Pureprint has embraced HP Indigo technology and now runs six indigo machines, three SRA3 7800 machines, two B2 10000 machines and a 12000, also B2. Sales and marketing director Richard Owers considers the Indigo to be the ultimate high quality digital solution. ‘In the early days of digital we would have restrictions on the paper we could use, but now that’s largely a thing of the past,’ he says. ‘We’re also confident that we can match litho quality. With these factors being equal, the decision to print with the Indigo machines is usually down to run length, but with our help, customers are starting to realise the benefits of variable data.’

Mr Owers has several examples of how data-driven catalogue print has worked successfully for Pureprint and its customers, and like their counterparts at Nic.Oud, a principal source of this work has become the online world.

In the pre-internet era, travel companies would produce bulky catalogues for display in the typical high street travel agent, in the hope they would be browsed by the potential holidaymaker. Although this is still the case, nowadays people are more likely to browse the internet when holiday shopping, and often end up with a bespoke package, created online.

‘Effectively people can build their own holiday brochures and compile all the information they need in one place,’ says Mr Owers. ‘They can then have the option to have this presented to them in the form of a bespoke PDF which they can store and print – or increasingly, they can choose to have a hard copy professionally printed and posted to them. These are by nature one-off highly personalised documents. It’s better for us if we can batch print where possible but the technology allows us to run off one copy and then move on.’


Brochure of one

Gone are the days when variable data meant a simple text change – a library of colour imagery and design elements can be incorporated. ‘This type of travel promotion can be every bit as sophisticated as other kinds of promotional document in terms of content and print quality,’ according to Mr Owers. ‘Especially at the high end of the travel market, bespoke holiday itineraries have the look and feel of quality brochures.’

Another similar application of digital technology producing bespoke documents for mailing is the prospectus, a common task for Pureprint. ‘Rather than mailing a 300-page document with a high percentage of irrelevant information, it is much more sensible – and economical – to send a product with greatly reduced pagination. Again the content is driven by online selections.’

He continues: ‘It sounds almost counter-intuitive for a printer to say this, but we often find ourselves telling a client that they can achieve more by printing less! A document with fewer pages but containing better information, targeted well, can be more cost-effective.’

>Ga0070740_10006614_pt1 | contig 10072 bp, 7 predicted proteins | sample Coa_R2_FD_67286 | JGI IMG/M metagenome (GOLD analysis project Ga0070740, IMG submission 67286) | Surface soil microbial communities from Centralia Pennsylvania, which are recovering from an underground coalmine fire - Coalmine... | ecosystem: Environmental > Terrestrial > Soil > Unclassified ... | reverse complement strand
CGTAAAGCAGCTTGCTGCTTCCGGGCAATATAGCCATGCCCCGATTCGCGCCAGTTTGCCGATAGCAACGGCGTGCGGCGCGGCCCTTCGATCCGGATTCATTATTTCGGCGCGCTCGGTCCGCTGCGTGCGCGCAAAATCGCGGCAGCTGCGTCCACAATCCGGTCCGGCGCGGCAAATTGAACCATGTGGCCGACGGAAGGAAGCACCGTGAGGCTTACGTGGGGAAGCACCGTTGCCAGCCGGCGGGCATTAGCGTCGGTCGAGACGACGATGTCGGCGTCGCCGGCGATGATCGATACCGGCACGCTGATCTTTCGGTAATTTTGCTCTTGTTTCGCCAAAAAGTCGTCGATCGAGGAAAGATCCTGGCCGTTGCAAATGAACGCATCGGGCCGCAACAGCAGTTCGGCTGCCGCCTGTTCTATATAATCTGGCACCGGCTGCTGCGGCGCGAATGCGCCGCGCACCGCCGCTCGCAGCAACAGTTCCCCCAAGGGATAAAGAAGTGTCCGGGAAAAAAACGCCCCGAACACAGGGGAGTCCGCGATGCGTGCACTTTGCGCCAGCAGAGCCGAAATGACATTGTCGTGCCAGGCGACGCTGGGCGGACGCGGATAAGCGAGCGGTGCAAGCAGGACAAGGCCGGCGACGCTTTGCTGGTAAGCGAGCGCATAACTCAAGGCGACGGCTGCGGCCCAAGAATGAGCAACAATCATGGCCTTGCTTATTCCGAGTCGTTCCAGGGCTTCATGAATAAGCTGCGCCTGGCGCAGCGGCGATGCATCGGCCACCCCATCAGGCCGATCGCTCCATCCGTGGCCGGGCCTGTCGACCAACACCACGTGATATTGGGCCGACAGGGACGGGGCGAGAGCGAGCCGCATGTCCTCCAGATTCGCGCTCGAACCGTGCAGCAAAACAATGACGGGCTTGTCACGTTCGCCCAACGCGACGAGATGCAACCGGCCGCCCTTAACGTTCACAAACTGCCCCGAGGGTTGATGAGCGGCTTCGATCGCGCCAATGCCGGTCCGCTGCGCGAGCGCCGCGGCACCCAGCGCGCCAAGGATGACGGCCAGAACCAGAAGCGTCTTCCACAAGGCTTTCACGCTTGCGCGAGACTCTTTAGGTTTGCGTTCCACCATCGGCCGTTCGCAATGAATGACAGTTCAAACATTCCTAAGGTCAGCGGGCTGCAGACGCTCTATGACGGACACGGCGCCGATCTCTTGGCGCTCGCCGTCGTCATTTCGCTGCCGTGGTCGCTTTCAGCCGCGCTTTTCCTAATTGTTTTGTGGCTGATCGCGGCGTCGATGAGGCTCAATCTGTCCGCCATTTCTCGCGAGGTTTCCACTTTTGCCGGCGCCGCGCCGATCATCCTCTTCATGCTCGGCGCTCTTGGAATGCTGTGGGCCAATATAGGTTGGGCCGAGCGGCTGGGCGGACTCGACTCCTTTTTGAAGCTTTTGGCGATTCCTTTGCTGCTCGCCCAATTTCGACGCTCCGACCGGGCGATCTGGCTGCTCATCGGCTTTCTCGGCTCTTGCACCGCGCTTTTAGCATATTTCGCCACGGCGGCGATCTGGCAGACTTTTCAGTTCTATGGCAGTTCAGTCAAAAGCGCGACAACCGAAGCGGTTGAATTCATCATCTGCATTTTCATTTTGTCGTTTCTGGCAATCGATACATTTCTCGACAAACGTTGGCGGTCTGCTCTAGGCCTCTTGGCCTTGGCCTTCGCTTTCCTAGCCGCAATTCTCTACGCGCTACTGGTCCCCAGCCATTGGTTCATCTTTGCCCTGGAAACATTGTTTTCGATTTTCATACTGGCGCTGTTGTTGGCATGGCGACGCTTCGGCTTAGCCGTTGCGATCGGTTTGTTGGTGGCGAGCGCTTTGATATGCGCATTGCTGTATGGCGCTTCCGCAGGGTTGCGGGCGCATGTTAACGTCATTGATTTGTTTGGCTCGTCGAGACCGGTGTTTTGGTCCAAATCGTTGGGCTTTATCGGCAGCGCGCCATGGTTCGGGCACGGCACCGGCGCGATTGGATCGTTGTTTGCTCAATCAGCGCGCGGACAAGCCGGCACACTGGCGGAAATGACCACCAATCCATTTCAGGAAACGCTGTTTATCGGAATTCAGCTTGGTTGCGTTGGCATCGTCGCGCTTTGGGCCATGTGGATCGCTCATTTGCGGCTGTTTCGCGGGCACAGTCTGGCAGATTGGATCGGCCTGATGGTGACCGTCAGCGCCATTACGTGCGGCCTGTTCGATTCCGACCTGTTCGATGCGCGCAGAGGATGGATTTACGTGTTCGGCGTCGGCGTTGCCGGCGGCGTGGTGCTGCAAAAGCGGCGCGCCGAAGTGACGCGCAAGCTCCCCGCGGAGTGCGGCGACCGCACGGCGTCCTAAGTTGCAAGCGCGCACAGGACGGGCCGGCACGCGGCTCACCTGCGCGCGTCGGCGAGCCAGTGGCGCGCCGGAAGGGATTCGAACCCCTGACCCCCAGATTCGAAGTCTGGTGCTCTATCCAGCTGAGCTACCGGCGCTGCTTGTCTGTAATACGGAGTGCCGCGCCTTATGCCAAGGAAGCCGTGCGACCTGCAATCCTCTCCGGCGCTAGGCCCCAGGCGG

This new data-driven style of bespoke printing leads to challenges for the printer, who must seamlessly slot into a process – and it’s all about data handling.

‘We print, bind, fulfil and distribute, but we don’t generate the data,’ says Mr Owers. ‘We do need to be able to handle it correctly and ensure our systems link seamlessly with our customers, that’s why we employ a team of 11 specialist programmers.’

Of course, not all printers will have a team of programmers at their disposal. These examples show how larger wellresourced companies, who are also already well-versed in the logistics of data manipulation, can turn a profit from data-driven variable print and bring a tidy return on investment for their customers.

It’s a fair bet that what is at the cutting edge today will filter through to the mainstream tomorrow; when the majority of businesses are marketing to ever-narrower market segments, printers – even the small ones – will have to adapt and follow. The lesson is, know your customer, and know how to use their information to your mutual benefit. Don’t just print. Learn to use data, and well.

The good news is that the brave new world will contain plenty of print, if these examples are anything to go by. Richard Owers says, ‘There are growing signs that print is being seen as an effective way of cutting through the digital blizzard, where we are hit with so many messages all the time that engagement rates are really low. We deal with three or four very large digital customers who are getting into physical marketing – in other words, print – for the first time, and they are getting much better response rates than they have for electronic marketing.’